In the UK, parents can choose to store their baby’s cord blood privately, or donate to a public bank. Private banking is the only way to guarantee that matching stem cells are available should your child or matched relative ever need a haematopoietic stem cell transplant. It is particularly important to store privately if a member of your family has a condition such as sickle cell disease, which can be cured with matching HSCs. Some families also choose to store cord blood to treat an older relative who has received a blood or immune disease diagnosis.
For other conditions however, there may be a genetic predisposition to that disease, and in these cases a patient may not be able to use his or her own stem cells. In this situation a matched sibling’s stem cells would be the first choice before looking for alternative donors.
For most families, cord blood and tissue storage is an insurance policy they hope never to use. The steady rise in life-enhancing as well as life-saving stem cell therapies, however, suggests we may all use regenerative treatments one day.
Cord blood can also be donated to public banks. The blood cancer charity, Anthony Nolan collect umbilical cord blood at some UK hospitals for the treatment of patients waiting for matching stem cells.
The Human Tissue Authority offers independent information and guidance for families choosing between public and private cord blood storage.
Perhaps the most exciting recent development in stem cell science is the discovery that the tissue of the umbilical cord is a rich source of mesenchymal stem cells (MSCs).
Like the HSCs in cord blood, MSCs are able to renew and differentiate to create new specialist cell types. But, whereas HSCs develop into blood cells, MSCs differentiate into tissues, such as bone, nerve, tendon and muscle. It is hoped that in the future MSCs will play an important part in a variety of medical and clinical procedures to regenerate damaged or diseased tissue.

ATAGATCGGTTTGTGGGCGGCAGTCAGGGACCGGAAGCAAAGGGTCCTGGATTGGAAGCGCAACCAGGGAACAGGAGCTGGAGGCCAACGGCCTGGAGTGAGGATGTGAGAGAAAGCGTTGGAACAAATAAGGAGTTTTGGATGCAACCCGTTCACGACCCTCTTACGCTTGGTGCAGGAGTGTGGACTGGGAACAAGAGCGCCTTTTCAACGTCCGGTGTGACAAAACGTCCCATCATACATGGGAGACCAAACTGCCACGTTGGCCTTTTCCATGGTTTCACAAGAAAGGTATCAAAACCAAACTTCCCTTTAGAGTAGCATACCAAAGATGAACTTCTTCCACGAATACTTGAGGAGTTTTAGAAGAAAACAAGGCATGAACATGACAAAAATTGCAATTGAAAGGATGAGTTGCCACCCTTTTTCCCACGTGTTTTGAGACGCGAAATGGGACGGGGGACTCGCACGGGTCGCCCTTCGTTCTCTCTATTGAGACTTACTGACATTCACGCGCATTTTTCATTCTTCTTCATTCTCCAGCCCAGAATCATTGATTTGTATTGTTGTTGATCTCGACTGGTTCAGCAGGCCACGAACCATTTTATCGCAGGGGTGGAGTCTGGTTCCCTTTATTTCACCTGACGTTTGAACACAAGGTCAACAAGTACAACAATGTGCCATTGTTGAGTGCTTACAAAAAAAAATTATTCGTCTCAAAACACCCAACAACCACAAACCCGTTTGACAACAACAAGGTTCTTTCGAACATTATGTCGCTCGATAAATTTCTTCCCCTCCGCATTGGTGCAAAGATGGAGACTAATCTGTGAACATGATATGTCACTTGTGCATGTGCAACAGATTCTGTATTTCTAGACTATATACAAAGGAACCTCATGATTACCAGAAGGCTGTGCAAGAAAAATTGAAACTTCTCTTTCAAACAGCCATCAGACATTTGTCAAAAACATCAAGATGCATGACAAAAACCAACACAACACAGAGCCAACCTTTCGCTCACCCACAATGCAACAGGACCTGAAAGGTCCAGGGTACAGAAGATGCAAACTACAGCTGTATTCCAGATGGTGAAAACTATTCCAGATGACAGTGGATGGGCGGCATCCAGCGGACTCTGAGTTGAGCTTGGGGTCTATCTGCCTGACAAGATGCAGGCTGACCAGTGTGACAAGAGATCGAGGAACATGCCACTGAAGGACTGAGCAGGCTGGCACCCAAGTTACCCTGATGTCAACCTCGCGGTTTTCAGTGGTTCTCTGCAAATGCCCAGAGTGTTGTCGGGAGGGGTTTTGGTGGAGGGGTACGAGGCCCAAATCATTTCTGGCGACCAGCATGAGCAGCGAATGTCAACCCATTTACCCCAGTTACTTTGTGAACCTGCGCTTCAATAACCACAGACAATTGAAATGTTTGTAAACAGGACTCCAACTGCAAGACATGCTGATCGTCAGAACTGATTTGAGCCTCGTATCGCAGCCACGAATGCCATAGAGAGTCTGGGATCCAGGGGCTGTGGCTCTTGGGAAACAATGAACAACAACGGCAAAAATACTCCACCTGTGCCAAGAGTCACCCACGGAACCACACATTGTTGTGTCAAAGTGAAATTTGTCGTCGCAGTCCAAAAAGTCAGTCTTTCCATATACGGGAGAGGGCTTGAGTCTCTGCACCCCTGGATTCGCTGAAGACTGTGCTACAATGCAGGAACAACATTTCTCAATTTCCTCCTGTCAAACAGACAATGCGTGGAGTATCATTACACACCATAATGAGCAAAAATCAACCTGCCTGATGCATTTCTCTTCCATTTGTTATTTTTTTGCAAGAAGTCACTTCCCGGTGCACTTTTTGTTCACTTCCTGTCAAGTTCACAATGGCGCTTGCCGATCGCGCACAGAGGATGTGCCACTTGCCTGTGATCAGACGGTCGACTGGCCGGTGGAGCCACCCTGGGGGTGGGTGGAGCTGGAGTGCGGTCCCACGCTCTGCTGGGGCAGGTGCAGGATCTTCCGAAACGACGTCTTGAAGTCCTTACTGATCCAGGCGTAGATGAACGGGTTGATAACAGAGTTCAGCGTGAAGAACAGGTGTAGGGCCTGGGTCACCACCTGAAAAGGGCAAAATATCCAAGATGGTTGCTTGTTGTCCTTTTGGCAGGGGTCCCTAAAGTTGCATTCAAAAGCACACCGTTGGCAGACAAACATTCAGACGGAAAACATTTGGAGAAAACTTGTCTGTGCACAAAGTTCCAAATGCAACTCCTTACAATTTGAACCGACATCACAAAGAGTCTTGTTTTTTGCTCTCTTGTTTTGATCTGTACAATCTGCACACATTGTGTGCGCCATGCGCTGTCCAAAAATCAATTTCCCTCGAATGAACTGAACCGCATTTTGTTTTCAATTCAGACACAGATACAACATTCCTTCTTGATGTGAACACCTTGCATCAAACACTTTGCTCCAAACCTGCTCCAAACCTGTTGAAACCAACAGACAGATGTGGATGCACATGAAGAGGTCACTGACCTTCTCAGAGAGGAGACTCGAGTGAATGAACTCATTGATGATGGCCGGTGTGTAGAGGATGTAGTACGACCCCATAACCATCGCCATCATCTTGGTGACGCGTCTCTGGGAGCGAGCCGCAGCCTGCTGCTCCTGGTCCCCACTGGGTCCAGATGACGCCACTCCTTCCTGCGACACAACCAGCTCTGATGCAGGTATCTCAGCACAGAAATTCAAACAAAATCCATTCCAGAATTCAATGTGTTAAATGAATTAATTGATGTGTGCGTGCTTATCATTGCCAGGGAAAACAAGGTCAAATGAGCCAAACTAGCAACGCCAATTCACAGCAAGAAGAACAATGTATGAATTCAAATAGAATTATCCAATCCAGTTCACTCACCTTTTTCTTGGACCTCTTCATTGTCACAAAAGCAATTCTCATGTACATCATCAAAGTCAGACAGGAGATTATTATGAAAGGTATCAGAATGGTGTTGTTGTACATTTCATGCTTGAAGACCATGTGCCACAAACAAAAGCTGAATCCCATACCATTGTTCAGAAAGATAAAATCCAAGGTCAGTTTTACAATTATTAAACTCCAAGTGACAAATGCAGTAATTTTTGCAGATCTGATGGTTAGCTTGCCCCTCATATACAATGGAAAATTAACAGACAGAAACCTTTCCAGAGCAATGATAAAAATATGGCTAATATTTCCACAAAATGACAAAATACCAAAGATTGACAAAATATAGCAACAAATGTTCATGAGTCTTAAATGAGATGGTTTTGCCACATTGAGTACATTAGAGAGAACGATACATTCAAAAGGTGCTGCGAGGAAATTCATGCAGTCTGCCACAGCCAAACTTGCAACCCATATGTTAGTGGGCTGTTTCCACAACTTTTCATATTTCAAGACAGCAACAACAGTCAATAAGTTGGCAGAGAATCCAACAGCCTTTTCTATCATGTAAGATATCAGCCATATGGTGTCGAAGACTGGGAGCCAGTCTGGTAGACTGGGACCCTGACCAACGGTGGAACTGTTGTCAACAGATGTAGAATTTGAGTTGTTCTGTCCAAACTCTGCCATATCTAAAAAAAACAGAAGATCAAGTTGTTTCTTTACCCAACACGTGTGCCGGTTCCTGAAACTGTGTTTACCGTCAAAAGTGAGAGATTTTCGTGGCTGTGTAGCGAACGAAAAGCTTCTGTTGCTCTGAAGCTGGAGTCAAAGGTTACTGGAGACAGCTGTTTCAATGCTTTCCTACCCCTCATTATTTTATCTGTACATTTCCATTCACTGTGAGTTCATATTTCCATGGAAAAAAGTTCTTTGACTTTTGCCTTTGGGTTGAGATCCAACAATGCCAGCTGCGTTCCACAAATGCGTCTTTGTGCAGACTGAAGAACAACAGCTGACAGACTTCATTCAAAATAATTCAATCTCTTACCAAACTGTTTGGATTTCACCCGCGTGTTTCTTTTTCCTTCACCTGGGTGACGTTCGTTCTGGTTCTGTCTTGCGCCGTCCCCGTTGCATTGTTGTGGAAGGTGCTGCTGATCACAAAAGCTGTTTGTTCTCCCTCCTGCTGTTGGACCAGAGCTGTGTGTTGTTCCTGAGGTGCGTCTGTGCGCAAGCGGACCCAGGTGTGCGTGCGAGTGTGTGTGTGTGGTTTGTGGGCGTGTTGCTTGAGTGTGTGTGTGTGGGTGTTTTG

There is extensive and on-going research into the clinical uses of MSCs, though it must be stressed that these trials are incomplete and that no treatment has yet been proven.
Biovault Family offer the processing and storage of cord tissue to facilitate the future potential of MSCs and are actively engaged in MSC research and development.
HSCs like those in your baby’s cord blood have been used for over 30 years to treat a wide range of conditions affecting the blood and immune systems. Today, these include:
Research suggests that mesenchymal stem cells like those found in cord tissue will soon be used to repair and replace damaged tissues and organs.
Scientists are currently investigating treatments for:
Never content to rest on yesterday’s research, Biovault’s scientists are active contributors to tomorrow’s treatments. Following the award of a prestigious Industrial Fellowship by the Royal Commission for the Exhibition of 1851, our lead scientist Shaun Mansfield is working with University College London to increase the yield of stem cells from umbilical cord blood to improve the treatment of blood cancers.